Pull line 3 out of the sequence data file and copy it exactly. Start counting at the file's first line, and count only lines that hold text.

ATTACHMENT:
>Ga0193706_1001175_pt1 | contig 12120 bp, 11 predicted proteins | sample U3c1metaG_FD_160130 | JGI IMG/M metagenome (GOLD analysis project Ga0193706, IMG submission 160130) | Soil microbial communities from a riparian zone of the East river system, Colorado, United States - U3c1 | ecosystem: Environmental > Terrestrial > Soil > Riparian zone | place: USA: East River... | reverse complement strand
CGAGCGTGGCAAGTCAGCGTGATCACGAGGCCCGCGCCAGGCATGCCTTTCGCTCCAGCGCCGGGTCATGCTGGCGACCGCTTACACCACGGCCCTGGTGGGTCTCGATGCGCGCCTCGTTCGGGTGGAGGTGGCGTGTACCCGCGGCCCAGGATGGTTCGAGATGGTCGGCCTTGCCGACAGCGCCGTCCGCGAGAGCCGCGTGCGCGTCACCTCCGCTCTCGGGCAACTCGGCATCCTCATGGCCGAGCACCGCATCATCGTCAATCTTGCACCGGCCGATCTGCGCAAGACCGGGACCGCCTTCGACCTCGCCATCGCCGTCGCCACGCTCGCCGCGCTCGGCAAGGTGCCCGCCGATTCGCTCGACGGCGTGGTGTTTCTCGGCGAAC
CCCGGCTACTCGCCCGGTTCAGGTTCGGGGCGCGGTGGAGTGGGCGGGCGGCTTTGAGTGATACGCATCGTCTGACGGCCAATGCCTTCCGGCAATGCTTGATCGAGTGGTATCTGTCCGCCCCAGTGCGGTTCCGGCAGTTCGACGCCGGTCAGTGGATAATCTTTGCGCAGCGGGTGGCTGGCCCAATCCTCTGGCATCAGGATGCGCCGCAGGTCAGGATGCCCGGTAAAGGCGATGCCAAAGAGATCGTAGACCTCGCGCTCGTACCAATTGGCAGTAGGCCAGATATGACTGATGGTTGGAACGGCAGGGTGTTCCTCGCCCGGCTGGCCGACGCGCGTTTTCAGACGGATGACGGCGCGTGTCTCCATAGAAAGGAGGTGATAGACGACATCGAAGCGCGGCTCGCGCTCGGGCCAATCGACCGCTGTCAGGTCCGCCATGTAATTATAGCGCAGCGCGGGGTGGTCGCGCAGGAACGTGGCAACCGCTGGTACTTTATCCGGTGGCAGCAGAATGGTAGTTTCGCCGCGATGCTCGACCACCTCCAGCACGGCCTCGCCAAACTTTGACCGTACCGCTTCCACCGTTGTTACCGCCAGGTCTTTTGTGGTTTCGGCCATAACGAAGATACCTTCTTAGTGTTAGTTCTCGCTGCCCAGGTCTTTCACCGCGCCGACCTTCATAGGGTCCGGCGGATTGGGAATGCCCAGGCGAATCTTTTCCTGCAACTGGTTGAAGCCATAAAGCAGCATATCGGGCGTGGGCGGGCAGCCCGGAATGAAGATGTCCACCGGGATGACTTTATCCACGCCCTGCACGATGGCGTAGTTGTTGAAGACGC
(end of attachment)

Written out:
CCCGGCTACTCGCCCGGTTCAGGTTCGGGGCGCGGTGGAGTGGGCGGGCGGCTTTGAGTGATACGCATCGTCTGACGGCCAATGCCTTCCGGCAATGCTTGATCGAGTGGTATCTGTCCGCCCCAGTGCGGTTCCGGCAGTTCGACGCCGGTCAGTGGATAATCTTTGCGCAGCGGGTGGCTGGCCCAATCCTCTGGCATCAGGATGCGCCGCAGGTCAGGATGCCCGGTAAAGGCGATGCCAAAGAGATCGTAGACCTCGCGCTCGTACCAATTGGCAGTAGGCCAGATATGACTGATGGTTGGAACGGCAGGGTGTTCCTCGCCCGGCTGGCCGACGCGCGTTTTCAGACGGATGACGGCGCGTGTCTCCATAGAAAGGAGGTGATAGACGACATCGAAGCGCGGCTCGCGCTCGGGCCAATCGACCGCTGTCAGGTCCGCCATGTAATTATAGCGCAGCGCGGGGTGGTCGCGCAGGAACGTGGCAACCGCTGGTACTTTATCCGGTGGCAGCAGAATGGTAGTTTCGCCGCGATGCTCGACCACCTCCAGCACGGCCTCGCCAAACTTTGACCGTACCGCTTCCACCGTTGTTACCGCCAGGTCTTTTGTGGTTTCGGCCATAACGAAGATACCTTCTTAGTGTTAGTTCTCGCTGCCCAGGTCTTTCACCGCGCCGACCTTCATAGGGTCCGGCGGATTGGGAATGCCCAGGCGAATCTTTTCCTGCAACTGGTTGAAGCCATAAAGCAGCATATCGGGCGTGGGCGGGCAGCCCGGAATGAAGATGTCCACCGGGATGACTTTATCCACGCCCTGCACGATGGCGTAGTTGTTGAAGACGC